Every job application, interview and rejection/success is unique. There are so many different factors at play during a hiring process that it can be almost impossible to predict an outcome. Even if you’ve given a fantastic interview or have an exemplary CV, there may just be someone else who beat you to the position, leaving you to wonder why.
Often, you may never know why you did not get the job. In many cases, employers will not provide feedback as to why you were rejected. As recruitment specialists, we always try to provide our candidates with interview feedback, but sometimes clients may not be forthcoming with this information.
If you’ve experienced a job rejection recently, here are a few possible explanations why:
1. Your CV didn’t sell you
In a competitive market, your CV really needs to stand out from crowd. Even if the document has some good experience listed on it, it may well be overlooked if it doesn’t grab the attention of the reader. A good CV is a strong combination of relevant skills and experience with clear, concise presentation. Remember to tweak your CV with each new job application so it is tailored to that particular role.
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2. Your motivations weren’t clear
Remember, if an employer has received a large volume of applications, they’ll be actively looking for reasons to eliminate candidates and narrow down their selection. Sometimes an employer will be unsure of the reasons why a candidate is applying. For example, your CV may indicate that you’re a little overqualified for a role, but you might be particularly keen to work for the organisation or gain more experience in their particular sector. This is where a detailed cover letter can be useful. Don’t get rejected just because you didn’t explain why you wanted the role.
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3. You didn’t demonstrate your knowledge
A lack of interview preparation can sometimes result in candidates failing to show the true extent of their knowledge and experience. Make sure you have fully researched the company and are able to communicate how your skills are a good fit for their business. Also, have a number of strong examples at the forefront of your mind in case you’re asked to talk about specific scenarios in which you had a positive impact.
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4. Not a good team fit
Team fit refers to how well you match the company’s ethos and outlook. This has a lot to do with your personality and soft skills — which can be hard to measure. In some cases, you may not necessarily have done anything wrong but you might just not gel with your interviewer or might have a different approach towards the work. However, demonstrating strong communication skills and a confident yet friendly demeanour will always stand you in good stead.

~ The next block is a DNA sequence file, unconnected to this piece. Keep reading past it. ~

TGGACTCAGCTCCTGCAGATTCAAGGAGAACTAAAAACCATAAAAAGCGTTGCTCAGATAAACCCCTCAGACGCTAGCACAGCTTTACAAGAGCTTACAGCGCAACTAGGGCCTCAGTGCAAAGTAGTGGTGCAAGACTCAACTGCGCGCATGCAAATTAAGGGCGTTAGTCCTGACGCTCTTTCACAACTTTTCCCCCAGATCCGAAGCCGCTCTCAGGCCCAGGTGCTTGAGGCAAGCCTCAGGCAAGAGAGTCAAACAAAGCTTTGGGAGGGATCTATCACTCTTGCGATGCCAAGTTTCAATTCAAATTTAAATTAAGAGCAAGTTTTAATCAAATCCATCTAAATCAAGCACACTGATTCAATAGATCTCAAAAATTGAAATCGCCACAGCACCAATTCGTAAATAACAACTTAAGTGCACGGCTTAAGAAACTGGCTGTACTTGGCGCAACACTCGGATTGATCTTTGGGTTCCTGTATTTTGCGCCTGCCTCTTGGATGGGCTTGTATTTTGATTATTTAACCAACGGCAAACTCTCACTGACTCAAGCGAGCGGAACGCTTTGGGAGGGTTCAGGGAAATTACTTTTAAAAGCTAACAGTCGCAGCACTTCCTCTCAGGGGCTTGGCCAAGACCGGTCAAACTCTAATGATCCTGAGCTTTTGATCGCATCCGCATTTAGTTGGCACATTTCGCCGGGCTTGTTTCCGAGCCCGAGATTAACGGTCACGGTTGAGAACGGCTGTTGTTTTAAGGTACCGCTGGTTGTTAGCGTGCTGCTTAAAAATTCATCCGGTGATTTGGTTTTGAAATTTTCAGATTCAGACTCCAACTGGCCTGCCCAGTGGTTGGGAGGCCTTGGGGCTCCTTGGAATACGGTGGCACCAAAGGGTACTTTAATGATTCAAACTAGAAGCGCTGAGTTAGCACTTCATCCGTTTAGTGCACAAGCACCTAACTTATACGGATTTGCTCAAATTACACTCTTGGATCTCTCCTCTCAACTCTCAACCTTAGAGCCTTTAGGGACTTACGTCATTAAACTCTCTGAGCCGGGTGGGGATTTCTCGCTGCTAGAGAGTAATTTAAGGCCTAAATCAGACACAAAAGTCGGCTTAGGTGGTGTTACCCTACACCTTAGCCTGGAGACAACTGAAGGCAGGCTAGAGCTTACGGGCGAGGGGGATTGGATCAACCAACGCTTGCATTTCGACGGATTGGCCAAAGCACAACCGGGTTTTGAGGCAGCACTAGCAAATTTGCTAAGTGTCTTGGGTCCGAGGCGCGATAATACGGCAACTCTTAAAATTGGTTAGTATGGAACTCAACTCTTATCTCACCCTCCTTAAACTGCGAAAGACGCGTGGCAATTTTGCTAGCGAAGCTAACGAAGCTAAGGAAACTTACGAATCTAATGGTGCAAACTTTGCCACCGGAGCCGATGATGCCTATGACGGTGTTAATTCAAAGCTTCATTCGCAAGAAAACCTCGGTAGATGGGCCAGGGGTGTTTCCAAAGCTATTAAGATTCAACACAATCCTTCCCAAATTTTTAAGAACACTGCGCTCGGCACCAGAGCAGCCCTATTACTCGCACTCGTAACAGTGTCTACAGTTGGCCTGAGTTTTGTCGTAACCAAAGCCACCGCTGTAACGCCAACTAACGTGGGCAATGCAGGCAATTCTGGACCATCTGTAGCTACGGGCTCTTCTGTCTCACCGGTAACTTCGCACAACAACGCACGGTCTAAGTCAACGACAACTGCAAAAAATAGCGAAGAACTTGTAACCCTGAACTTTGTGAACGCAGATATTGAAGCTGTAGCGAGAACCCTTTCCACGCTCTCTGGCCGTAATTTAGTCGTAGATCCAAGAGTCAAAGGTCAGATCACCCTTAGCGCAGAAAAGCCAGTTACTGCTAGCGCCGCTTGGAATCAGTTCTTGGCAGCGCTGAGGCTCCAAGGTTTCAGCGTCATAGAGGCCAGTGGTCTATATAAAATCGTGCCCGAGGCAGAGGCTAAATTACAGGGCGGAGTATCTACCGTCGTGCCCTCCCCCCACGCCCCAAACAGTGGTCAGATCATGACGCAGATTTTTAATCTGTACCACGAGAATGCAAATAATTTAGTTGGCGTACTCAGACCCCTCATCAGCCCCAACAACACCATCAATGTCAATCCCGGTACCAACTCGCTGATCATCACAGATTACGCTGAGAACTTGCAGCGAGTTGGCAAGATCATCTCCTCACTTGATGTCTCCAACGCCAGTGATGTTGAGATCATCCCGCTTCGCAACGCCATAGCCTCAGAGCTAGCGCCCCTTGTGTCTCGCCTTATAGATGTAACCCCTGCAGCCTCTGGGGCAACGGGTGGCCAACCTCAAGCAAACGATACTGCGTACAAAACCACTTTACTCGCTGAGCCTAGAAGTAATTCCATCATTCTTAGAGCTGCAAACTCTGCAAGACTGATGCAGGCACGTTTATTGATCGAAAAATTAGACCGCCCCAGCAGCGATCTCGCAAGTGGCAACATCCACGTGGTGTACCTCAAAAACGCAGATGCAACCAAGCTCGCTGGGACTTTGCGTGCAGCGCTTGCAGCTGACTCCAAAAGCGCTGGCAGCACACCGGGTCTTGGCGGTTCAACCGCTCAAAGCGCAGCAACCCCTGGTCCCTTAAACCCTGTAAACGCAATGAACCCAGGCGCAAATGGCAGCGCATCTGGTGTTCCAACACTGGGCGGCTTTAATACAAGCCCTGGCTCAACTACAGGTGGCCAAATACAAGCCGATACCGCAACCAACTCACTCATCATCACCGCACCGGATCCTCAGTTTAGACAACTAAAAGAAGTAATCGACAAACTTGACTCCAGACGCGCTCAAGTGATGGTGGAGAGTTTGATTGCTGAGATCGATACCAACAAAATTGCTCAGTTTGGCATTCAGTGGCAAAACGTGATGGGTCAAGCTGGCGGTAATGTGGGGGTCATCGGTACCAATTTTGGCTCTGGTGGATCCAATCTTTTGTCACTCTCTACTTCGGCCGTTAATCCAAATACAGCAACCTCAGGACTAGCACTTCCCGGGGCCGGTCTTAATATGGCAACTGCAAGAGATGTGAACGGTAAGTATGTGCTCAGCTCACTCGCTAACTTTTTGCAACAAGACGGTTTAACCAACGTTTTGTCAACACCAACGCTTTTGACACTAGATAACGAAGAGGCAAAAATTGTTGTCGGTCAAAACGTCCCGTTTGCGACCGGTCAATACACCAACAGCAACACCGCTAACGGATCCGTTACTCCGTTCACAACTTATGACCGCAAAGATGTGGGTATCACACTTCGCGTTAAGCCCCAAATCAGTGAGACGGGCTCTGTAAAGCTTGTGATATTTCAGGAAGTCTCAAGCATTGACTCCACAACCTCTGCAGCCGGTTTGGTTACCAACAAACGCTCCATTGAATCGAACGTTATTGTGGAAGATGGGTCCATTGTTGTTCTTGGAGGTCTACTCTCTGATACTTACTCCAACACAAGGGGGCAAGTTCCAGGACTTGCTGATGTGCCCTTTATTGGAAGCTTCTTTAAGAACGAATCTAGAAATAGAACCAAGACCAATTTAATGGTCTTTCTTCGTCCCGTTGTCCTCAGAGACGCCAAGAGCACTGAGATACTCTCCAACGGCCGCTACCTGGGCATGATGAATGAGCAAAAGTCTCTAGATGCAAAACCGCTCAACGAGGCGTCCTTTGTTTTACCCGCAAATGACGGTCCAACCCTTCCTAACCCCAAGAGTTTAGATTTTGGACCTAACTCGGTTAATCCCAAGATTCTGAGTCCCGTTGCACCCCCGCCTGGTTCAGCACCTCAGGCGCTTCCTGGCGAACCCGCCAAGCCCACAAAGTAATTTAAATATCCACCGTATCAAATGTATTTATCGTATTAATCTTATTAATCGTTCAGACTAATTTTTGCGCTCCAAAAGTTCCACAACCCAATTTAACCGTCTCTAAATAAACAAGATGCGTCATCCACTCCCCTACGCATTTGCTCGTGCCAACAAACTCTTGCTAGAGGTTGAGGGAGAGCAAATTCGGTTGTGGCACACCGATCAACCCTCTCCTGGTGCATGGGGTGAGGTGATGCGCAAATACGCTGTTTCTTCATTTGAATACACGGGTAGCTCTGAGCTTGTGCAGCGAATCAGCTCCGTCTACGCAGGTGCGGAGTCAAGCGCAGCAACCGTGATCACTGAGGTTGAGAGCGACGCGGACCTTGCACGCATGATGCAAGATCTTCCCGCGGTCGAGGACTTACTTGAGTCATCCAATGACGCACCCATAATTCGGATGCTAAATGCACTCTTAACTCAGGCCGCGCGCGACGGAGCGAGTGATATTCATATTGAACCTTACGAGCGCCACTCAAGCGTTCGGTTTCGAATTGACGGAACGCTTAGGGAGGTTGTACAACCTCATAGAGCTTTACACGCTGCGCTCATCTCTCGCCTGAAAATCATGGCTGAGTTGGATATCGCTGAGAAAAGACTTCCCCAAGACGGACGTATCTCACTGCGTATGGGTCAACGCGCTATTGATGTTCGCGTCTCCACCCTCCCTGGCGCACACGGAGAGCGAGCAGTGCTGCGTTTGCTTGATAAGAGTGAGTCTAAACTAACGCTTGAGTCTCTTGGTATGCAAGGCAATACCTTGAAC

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5. You didn’t seem to want the job
Some candidates simply do not show their enthusiasm for the role or for the company. Sometime this lack of energy can be down to nerves, but it’s important to show some genuine excitement about the position. If there are two very similar candidates vying for the same role, an employer may give the job to the individual who seems to be more enthusiastic about the role.
6. Someone with more experience came along
Sometimes, things are simply beyond your control. You may have a strong CV and have put in an excellent performance at interview — but the competition was too strong. This can often come down to sector experience, i.e. the other candidate has done an extremely similar role in a comparable organisation in the same sector.
In uncertain economic times, employers can often be risk averse and not want to hire outside of their sectors. This can be limiting for them and frustrating for you, but don’t let such rejections lower your confidence as they are often out of your control.
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7. Your experience didn’t meet the specific criteria
If you were rejected without an interview, it may be because your CV didn’t match the specific criteria for the role. Employers should make sure that any essential attributes are fully outlined in the job advert/job description. Always ensure that you have met any of these (such as specific experience or academic qualifications) before applying.